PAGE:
## SciPost Submission Page

# Investigating the roots of the nonlinear Luttinger liquid phenomenology

### by L. Markhof, M. Pletyukhov, V. Meden

### Submission summary

As Contributors: | Lisa Markhof · Volker Meden |

Arxiv Link: | https://arxiv.org/abs/1904.06220v2 |

Date submitted: | 2019-06-07 |

Submitted by: | Markhof, Lisa |

Submitted to: | SciPost Physics |

Domain(s): | Theoretical |

Subject area: | Condensed Matter Physics - Theory |

### Abstract

The nonlinear Luttinger liquid phenomenology of one-dimensional correlated Fermi systems is an attempt to describe the effect of the band curvature beyond the Tomonaga-Luttinger liquid paradigm. It relies on the observation that the dynamical structure factor of the interacting electron gas shows a logarithmic threshold singularity when evaluated to first order perturbation theory in the two-particle interaction. This term was interpreted as the linear one in an expansion which was conjectured to resum to a power law. A field theory, the mobile impurity model, which is constructed such that it provides the power law in the structure factor, was suggested to be the proper effective model and used to compute the single-particle spectral function. This forms the basis of the nonlinear Luttinger liquid phenomenology. Surprisingly, the second order perturbative contribution to the structure factor was so far not studied. We first close this gap and show that it is consistent with the conjectured power law. Secondly, we critically assess the steps leading to the mobile impurity Hamiltonian. We show that the model does not allow to include the effect of the momentum dependence of the (bulk) two-particle potential. This dependence was recently shown to spoil power laws in the single-particle spectral function which previously were believed to be part of the Tomonaga-Luttinger liquid universality. Although our second order results for the structure factor are consistent with power-law scaling, this raises doubts that the conjectured nonlinear Luttinger liquid phenomenology can be considered as universal.

###### Current status:

### Submission & Refereeing History

## Reports on this Submission

### Anonymous Report 1 on 2019-6-15 Invited Report

### Strengths

Explicit calculation of the higher-order correction to an observable in the Appendix to the main text.

### Weaknesses

Misleading conclusions based on the erroneous previously-published works of the same authors and vague inconclusive discussion presented in the current manuscript.

### Report

The response to the previous Report solidifies my opinion that the Authors harbor misconceptions about basics of one-dimensional quantum fluids theory. The conventional Luttinger liquid theory does provide the correct phenomenology of a generic 1D quantum fluid (with a nonlinear spectrum of constituent particles) for certain observables and in a certain limit. The validity of Luttinger liquid theory is illustrated by rather than based on an exactly solvable model.

The nonlinear Luttinger liquid specifies the limit in which the linear theory works. It makes rather minimal extension of the theory to account for the effect of curvature of the single-particle spectrum on the observables close to the threshold singularities (which presence is protected by kinematics of particles in 1D). The preservation of the power-law singularities is warranted by the same general principles which warrant the existence of commonly-known Fermi edge singularities beyond the theory of free fermions.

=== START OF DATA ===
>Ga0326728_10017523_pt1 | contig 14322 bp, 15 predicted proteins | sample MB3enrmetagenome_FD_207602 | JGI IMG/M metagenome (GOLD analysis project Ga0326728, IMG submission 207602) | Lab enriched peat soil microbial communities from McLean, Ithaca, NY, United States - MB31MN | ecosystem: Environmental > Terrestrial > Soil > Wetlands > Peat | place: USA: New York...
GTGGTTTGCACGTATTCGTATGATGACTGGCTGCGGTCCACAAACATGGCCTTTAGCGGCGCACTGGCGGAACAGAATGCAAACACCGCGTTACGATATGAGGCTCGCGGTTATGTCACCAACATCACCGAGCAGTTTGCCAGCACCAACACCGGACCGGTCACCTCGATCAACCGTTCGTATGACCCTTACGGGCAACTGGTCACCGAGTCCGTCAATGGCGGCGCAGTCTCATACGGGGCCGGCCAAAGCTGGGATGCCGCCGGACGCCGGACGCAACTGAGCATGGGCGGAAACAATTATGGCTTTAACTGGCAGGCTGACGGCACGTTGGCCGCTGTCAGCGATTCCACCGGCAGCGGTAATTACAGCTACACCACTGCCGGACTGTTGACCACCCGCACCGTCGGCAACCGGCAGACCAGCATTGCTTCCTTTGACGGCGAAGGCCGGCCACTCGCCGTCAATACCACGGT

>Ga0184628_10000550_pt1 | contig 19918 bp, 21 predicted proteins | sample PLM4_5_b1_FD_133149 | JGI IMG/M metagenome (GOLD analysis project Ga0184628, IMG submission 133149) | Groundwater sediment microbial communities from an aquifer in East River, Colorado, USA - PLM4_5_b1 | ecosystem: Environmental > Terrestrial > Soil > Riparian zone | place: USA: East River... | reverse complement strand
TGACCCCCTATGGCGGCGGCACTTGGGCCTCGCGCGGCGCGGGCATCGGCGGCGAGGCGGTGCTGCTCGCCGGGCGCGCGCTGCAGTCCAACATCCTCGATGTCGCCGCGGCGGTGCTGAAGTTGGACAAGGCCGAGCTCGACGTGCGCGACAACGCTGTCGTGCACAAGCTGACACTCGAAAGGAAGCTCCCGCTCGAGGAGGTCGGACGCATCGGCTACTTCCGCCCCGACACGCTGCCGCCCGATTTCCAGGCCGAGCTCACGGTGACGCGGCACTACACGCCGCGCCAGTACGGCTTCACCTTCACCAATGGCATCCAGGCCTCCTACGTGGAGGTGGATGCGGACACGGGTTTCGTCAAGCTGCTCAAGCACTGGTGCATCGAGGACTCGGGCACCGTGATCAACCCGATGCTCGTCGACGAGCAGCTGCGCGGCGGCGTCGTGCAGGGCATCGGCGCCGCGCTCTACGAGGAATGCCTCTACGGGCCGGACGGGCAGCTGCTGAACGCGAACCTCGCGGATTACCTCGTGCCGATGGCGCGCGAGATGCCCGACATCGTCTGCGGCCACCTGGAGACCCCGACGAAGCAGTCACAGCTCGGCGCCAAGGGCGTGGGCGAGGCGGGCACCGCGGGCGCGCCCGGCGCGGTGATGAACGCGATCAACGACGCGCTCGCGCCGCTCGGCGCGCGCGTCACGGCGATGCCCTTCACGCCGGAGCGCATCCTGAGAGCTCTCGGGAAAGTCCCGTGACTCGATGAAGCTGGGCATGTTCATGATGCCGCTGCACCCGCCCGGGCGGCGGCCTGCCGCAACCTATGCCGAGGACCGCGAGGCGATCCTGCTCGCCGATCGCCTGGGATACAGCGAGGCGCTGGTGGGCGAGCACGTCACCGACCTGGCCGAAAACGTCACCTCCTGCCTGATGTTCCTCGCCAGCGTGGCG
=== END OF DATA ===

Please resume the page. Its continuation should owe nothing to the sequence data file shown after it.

A correct detailed microscopic theory for the spectral function would be of value. However the Authors' papers preceding the current submission are flawed in a pretty basic part, as the linear dispersion is unstable with respect to the momentum-dependent interactions. One has to account, e.g., for the Harteree-Fock corrections which would curve the dispersion relation and break the spurious degeneracy of the many-body spectrum inherent for the linear dispersion. The Authors seem to be oblivious to that, coming to entirely wrong conclusions in their previous work. The main text (not the Appendix) of the submitted one is no better. In my view, its publication would do further damage to the field.

It is rather difficult for us to reply to this report. The referee mainly, actually almost exclusively, criticizes (partly in the first paragraph but mainly the third one of the report) an earlier paper of two of us (LM and VM). Needless to say that we do not agree with the very vague arguments against this earlier work. In any case this earlier work is not the topic of the present reviewing process.

However, the first paragraph shows that it is not us, but the referee who suffers from misconceptions of Tomonaga-Luttinger theory. The crucial argument to show universality is the RG irrelevance of the band curvature and the momentum dependence of the two-particle interactions. In an RG procedure the Tomonaga-Luttinger model is the fixed point. It stands at the heart of Tomonaga-Luttinger liquid universality and not only illustrates this concept. In contrast to the referee, in our manuscript we clearly spell out the observables which are part of the Tomonaga-Luttinger liquid universality. Most crucially it only applies if RG arguments can be used, that is if all energy scales vanish.

In the second paragraph the referee just repeats the standard arguments used to support the mapping to the mobile impurity model. The referee does not even try to argue against our detailed analysis of the weaknesses of the mapping.

We believe that the last sentence of the report shows that the referee is highly biased and not open to scientific arguments which indicate weaknesses in the basis of the nonlinear Luttinger liquid phenomenology. Just take the fact that the referee ignores that any search for this phenomenology in microscopic models was so far not successful (for details see our manuscript).